Because in the narratively exaggerated “world without an author” construct, there is a connection between the lack of understanding, or even contempt, towards “foreign” art forms and general ignorance. Where certain forms of expression and creation are categorically excluded, as is the case in the fates depicted in the film, even unusual perspectives are disregarded. And so you are already dangerously close to sorting out uncomfortable thoughts, unwanted philosophies or misunderstood minds. It’s not far from excluding, sorting out or eliminating certain people. But: Florian Henckel von Donnersmarck thankfully doesn’t swing the panicked, generally condemning club in his third feature film. He does not suggest that unsuspecting museum guests or strict art viewers should immediately be equated with Nazis. What gradually emerges in “Work without an Author” is that a greater respect for art raises awareness. Therefore, museum tours like the one at the beginning of the film or accumulations are more convincing “Why is this art?”-Questions in von Donnersmarck’s story indicate serious signs of a lack of empathy and tolerance – individual or structural. Be it when, in the rigid GDR system, not only a single political movement but also just one style of painting is respected, or in the Federal Republic of the 1960s, attempts to fight for one’s intellectual freedom, and “Not everything used to be bad”mentality coexist.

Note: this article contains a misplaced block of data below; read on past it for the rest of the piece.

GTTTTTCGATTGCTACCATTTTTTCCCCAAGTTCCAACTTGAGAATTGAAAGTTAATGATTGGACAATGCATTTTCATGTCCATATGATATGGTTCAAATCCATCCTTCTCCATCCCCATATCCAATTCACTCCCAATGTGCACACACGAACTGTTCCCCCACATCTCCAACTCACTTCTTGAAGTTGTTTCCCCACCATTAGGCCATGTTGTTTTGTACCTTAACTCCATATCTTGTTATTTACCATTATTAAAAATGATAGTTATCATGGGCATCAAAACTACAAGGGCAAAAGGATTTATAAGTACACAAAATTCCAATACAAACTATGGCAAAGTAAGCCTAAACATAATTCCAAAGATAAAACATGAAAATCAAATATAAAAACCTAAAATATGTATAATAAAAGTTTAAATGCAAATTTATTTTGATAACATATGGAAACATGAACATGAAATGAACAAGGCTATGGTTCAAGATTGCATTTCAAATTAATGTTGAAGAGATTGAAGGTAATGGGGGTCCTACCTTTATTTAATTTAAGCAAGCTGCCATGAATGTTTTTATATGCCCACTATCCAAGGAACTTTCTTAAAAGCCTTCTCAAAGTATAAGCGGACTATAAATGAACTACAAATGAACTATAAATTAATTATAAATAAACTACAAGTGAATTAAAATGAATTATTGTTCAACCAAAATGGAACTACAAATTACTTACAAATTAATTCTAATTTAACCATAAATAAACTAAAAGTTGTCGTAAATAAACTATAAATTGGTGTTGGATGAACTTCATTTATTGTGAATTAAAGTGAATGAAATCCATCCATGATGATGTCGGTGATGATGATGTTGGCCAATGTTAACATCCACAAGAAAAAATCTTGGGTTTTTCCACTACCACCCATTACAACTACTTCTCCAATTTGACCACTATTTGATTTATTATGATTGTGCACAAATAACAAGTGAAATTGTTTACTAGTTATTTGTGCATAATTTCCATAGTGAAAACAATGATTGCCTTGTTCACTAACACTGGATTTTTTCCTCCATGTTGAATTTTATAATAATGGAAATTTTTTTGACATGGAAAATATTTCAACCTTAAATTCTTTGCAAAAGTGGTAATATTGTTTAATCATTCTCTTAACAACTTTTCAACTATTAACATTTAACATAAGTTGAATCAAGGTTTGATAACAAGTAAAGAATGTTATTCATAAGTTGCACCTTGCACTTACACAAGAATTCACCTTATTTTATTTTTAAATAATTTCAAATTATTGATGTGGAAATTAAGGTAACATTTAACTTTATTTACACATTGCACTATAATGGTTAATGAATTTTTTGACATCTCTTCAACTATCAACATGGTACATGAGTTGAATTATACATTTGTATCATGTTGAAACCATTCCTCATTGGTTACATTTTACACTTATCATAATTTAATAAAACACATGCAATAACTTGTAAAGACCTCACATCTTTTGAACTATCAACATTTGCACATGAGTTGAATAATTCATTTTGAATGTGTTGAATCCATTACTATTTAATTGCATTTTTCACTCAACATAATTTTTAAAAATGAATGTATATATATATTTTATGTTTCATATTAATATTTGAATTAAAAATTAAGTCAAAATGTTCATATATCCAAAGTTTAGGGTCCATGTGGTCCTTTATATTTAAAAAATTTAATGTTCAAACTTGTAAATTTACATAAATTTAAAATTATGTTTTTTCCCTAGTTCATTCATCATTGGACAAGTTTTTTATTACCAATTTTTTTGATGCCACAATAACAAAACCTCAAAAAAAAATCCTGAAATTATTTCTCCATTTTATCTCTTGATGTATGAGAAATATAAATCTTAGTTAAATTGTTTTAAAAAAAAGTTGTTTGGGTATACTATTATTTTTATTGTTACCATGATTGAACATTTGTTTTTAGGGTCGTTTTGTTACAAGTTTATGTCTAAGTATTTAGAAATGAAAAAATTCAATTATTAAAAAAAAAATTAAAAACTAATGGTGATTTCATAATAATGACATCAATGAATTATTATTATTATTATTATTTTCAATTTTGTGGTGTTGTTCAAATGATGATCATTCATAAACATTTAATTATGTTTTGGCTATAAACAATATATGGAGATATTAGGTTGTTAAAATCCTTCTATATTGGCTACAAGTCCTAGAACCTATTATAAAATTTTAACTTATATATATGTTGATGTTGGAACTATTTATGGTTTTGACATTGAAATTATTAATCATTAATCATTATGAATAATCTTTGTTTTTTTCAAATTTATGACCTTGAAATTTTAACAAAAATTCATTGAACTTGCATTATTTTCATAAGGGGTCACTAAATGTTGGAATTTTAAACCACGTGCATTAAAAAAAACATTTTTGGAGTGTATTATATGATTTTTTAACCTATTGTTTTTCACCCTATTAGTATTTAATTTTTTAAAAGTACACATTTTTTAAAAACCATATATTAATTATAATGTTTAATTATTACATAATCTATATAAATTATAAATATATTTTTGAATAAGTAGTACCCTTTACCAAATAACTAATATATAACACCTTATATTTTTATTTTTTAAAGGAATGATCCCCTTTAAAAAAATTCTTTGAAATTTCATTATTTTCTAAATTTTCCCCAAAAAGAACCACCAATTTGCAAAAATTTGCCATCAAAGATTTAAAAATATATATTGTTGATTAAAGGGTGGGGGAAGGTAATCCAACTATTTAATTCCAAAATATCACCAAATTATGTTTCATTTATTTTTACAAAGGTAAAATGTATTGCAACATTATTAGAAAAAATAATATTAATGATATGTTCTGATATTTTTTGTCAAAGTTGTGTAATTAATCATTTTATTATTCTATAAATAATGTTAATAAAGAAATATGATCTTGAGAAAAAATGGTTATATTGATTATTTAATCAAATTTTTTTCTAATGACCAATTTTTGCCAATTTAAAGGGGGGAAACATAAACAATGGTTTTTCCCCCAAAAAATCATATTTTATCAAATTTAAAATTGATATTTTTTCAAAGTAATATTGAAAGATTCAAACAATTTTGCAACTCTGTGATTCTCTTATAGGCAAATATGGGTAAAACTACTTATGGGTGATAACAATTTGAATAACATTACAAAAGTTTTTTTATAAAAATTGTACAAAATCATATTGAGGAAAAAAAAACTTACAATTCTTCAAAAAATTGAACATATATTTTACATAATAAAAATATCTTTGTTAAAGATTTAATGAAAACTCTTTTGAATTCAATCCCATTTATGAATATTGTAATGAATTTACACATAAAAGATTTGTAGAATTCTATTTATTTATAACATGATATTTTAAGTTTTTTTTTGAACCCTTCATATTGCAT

The beginnings of Kurt Barnert (Tom Schilling).